Pregnancycorner.com reports that now the condition can be detected early with a transvaginal sonography. If your doctor thinks you have the risk factors for vasa previa, he or she can conduct this test and then the two of you will have to keep an eye on the pregnancy. A c-section may be scheduled for the 35th to 37th week of pregnancy, and everyone will be ready to give the baby an emergency blood transfusion in case of rupture. You might have to spend your 3rd trimester in the hospital and the infant might get steroids to develop the lungs. Following these procedures, you have a 97% chance of having a perfectly healthy infant.

2 Preterm Labor

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Going into labor before the 37th week is bad news, as the baby is not thoroughly ‘cooked’ yet. Like a cake that is runny on the inside, things aren’t firmed up. According to WebMD, the signs to look for are cramps, changes in vaginal discharge, regular contractions, pressure on your pelvis or belly, and generally not feeling well. If you have these symptoms, you should talk to your doctor.

What your doctor will do about these symptoms will depend on whether your water has broken, how developed and healthy the baby is, how close you are to a NICU, and how healthy you are.

In certain circumstances, they might just run you to the delivery wing and rush the baby to the NICU unit. If your labor progresses and they want to buy some time, the doctor or midwife may give you tocolytic medicines to slow down the labor, steroids to help develop the baby’s lungs, and magnesium sulfate to reduce the risk of cerebral palsy.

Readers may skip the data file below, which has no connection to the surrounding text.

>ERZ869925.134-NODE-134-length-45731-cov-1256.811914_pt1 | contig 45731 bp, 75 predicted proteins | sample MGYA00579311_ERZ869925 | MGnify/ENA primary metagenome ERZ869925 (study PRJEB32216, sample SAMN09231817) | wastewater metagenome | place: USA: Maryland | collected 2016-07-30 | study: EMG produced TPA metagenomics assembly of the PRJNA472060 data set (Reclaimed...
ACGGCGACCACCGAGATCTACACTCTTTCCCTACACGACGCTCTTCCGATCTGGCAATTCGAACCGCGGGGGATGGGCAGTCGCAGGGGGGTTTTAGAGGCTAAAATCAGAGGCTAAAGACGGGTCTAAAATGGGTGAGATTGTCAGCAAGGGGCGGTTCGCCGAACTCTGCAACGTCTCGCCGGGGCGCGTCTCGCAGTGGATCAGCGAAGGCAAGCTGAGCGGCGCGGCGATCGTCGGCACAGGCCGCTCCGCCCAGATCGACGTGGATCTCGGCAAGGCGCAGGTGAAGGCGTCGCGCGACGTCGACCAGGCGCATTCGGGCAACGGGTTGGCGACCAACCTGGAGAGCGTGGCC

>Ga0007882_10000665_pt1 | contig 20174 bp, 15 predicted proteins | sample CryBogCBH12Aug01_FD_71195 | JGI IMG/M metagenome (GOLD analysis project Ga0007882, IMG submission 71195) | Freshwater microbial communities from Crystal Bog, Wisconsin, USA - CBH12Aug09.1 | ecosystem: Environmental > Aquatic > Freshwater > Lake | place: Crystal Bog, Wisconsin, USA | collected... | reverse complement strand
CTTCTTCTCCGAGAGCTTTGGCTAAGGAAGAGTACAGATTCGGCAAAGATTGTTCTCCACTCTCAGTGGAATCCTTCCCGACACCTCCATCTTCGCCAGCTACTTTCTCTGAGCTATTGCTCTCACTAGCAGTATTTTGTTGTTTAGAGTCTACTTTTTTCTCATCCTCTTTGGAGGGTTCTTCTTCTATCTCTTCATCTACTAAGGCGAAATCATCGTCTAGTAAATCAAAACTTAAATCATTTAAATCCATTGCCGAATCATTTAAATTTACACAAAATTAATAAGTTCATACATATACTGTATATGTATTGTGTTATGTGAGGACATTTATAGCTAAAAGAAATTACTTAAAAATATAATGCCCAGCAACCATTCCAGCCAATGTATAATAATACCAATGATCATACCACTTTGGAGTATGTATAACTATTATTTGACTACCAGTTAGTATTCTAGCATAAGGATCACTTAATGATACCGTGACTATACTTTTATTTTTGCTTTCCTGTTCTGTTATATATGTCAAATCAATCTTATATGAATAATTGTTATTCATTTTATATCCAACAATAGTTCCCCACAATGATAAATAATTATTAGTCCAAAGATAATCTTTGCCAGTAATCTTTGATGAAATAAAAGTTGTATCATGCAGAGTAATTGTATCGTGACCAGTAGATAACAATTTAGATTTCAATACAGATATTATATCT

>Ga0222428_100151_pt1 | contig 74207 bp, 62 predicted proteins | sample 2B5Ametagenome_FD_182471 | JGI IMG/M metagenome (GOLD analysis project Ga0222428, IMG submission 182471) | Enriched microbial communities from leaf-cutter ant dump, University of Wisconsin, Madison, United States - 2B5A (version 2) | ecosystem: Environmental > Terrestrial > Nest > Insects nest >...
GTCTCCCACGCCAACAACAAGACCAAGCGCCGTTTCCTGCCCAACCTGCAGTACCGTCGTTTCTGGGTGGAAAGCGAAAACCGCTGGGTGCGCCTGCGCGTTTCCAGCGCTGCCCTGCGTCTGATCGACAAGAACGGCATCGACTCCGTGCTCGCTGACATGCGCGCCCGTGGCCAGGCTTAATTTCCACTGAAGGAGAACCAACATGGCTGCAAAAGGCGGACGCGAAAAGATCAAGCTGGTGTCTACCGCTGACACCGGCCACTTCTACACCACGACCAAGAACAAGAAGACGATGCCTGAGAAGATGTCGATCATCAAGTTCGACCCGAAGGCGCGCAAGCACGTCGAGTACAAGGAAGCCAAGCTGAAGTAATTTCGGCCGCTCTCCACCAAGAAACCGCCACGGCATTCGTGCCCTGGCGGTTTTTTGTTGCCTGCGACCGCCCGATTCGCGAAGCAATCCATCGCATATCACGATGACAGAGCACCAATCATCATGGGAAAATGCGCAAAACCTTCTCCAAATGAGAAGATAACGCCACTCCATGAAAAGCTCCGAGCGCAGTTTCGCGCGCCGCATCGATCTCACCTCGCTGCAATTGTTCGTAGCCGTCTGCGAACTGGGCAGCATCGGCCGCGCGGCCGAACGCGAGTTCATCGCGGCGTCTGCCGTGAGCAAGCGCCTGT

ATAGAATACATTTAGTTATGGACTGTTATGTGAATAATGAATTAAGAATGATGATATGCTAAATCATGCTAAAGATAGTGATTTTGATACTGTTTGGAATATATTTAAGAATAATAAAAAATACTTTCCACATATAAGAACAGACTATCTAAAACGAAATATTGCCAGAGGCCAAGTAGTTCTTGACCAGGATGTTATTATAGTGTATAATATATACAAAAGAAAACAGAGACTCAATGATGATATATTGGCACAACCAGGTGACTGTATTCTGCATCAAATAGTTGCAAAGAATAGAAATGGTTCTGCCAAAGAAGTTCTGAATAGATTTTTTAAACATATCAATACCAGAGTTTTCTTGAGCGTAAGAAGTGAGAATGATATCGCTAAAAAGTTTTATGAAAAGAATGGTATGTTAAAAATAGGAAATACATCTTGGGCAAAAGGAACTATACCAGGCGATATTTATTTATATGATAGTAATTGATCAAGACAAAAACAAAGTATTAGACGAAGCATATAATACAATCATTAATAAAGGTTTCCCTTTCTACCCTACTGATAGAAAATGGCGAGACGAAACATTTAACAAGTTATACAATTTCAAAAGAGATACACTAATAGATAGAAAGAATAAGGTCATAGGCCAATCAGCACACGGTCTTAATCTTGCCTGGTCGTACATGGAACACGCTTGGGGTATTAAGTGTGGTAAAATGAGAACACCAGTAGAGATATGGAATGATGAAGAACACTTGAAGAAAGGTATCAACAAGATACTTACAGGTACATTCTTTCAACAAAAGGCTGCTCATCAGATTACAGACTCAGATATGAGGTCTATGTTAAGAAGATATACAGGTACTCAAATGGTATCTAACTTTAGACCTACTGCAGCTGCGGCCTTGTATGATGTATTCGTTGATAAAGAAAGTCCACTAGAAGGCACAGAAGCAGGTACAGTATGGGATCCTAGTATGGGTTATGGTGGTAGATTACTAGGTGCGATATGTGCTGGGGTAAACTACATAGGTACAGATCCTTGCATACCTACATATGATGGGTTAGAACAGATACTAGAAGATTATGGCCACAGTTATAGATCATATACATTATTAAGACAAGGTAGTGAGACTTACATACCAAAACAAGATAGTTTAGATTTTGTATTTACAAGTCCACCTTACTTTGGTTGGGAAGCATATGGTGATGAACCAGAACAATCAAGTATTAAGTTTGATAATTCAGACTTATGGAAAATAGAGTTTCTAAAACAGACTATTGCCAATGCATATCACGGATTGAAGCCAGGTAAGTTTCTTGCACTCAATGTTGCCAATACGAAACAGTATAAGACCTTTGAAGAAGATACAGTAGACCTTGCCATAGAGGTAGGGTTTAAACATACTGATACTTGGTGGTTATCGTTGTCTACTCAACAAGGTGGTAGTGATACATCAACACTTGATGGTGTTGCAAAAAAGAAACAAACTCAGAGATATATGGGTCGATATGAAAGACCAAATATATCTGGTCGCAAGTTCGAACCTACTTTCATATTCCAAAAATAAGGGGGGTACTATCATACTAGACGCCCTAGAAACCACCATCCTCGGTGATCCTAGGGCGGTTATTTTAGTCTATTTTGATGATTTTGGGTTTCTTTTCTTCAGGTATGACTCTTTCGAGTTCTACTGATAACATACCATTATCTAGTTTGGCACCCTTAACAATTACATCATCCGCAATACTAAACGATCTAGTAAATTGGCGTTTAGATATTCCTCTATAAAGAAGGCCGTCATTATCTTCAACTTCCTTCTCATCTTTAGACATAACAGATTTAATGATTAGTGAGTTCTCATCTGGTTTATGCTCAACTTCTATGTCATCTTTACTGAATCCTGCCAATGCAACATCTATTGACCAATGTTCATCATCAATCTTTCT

1 Egg In The Wrong Place

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Some pregnancies are not meant to be. These would be the ones where the fertilized eggs are not in their prescribed place, namely your uterus. Eggs that implant in your abdomen or fallopian tubes won’t survive, but they will try to take you out when they go. You can wind up with a fallopian tube rupture and generally in a world of hurt. According to WebMD, the symptoms will show up in the first couple of weeks of pregnancy, and the signs you should look out for are bleeding and pelvic pain. Other symptoms are nausea with pain, dizziness, and pain on one side of your body. You should especially call your doctor if you start bleeding so much you faint.

There are some simple fixes for ectopic pregnancies. Laparoscopic surgery to remove the doomed and trouble-making egg is a common solution. If you caught the pregnancy early and nothing else went wrong, the doctor will probably give you an injection of methotrexate, which will stop it in its tracks. You may need more surgery if your fallopian tubes were damaged, however.

References: ourworldindata.org, preeclampsia.org, webmd.com, cdc.gov, healthline.com, americanpregnancy.org, diabetes.org, womenshealth.gov, nichd.nih.gov, babycenter.com, cdc.gov, pregnancycorner.com